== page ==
As a registered nurse for 39 years, Mary Small has seen her share of people suffering from the flu.
“It knocks you out,” she says. “You really don’t want to get it again, once you’ve had it.”
And this is a 10- to 14-day illness, says the public information officer for the Chelan-Douglas Health District.
Want to increase your chances of NOT getting the flu? Get a flu shot, she says. Beyond that, cover your mouth with your arm or sleeve when you cough.
Here are five things to know about getting this preventative shot.
1) Now through November is the best time to get a shot. There is a lot of vaccine available but that could diminish as time goes on. The shot also takes two weeks to be effective, and getting one soon should protect you against the first cases of the illness, which usually come after Thanksgiving.
2) The shot is effective for the year, so it should protect you through the next peak period. That is usually right after the Christmas holidays, and may be related to people traveling and getting together in groups.
3) Everyone except those under 6 months old should get a flu shot. The vaccine has no effect on the very young but they can still get the flu. That makes it all the more important for people around them to get a shot.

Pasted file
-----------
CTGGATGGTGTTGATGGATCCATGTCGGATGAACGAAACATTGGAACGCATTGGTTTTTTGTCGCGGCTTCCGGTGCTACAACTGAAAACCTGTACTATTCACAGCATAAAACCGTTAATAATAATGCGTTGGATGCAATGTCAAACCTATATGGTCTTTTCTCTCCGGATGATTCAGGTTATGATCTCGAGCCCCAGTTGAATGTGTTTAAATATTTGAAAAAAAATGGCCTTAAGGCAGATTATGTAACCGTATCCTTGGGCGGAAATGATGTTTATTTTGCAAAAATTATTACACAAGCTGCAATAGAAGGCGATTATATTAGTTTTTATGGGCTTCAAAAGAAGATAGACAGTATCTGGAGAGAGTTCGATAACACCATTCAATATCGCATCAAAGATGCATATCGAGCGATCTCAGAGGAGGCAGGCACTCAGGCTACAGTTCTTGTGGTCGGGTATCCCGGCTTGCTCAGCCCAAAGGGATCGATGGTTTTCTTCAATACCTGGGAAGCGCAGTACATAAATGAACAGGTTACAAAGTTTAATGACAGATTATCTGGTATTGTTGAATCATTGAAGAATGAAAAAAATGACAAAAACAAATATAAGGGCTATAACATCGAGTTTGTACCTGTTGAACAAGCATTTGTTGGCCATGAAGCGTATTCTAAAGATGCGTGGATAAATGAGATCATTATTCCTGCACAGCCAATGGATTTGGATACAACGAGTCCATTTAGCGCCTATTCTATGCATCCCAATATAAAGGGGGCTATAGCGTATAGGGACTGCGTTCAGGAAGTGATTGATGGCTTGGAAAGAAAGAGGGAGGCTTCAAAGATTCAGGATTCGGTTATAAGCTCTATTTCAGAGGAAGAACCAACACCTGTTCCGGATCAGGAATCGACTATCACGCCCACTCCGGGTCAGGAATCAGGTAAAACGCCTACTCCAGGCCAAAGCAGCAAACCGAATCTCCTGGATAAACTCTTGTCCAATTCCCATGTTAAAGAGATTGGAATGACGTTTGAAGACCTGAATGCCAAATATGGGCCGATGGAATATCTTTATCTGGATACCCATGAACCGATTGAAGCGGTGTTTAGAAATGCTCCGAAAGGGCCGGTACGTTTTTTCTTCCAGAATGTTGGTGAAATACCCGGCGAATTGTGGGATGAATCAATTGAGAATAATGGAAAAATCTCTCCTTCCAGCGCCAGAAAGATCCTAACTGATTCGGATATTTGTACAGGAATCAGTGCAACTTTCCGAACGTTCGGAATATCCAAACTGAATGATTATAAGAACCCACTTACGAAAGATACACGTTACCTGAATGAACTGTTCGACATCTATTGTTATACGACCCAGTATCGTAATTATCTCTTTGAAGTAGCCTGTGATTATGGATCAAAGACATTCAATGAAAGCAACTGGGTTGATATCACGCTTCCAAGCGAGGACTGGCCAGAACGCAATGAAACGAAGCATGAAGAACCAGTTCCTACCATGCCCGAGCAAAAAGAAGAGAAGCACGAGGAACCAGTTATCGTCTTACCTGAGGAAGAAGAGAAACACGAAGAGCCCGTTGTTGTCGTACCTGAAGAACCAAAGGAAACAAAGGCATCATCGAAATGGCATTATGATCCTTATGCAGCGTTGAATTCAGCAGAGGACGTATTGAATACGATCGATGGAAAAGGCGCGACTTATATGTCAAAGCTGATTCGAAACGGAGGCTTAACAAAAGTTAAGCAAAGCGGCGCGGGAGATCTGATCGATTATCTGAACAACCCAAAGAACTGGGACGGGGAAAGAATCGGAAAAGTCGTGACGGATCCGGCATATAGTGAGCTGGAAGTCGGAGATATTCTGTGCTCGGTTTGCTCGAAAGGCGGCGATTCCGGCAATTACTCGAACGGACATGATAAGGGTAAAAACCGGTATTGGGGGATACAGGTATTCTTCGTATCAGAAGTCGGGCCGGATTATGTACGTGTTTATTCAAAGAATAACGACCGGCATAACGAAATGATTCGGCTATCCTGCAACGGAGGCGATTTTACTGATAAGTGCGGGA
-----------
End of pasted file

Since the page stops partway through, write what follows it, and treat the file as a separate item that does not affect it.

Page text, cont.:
4) The shot does not give you the flu. It is killed virus so what it does is rev up the immune system to produce antibodies. Most people who get a shot feel only a mild soreness in their upper arm where they’ve gotten the shot. The exception might be people who have never had a flu shot before. Their immune system may get triggered to the point where they feel a bit rundown and have a small fever for about a day.
5) Flu shots are available at some local clinics and at many pharmacies. Insurance usually covers the cost, as does Medicare and Medicaid. If you are allergic to eggs, an alternative shot is available that does not have egg protein in it. Talk to your health-care provider or a pharmacist to see if you are a candidate for that vaccine.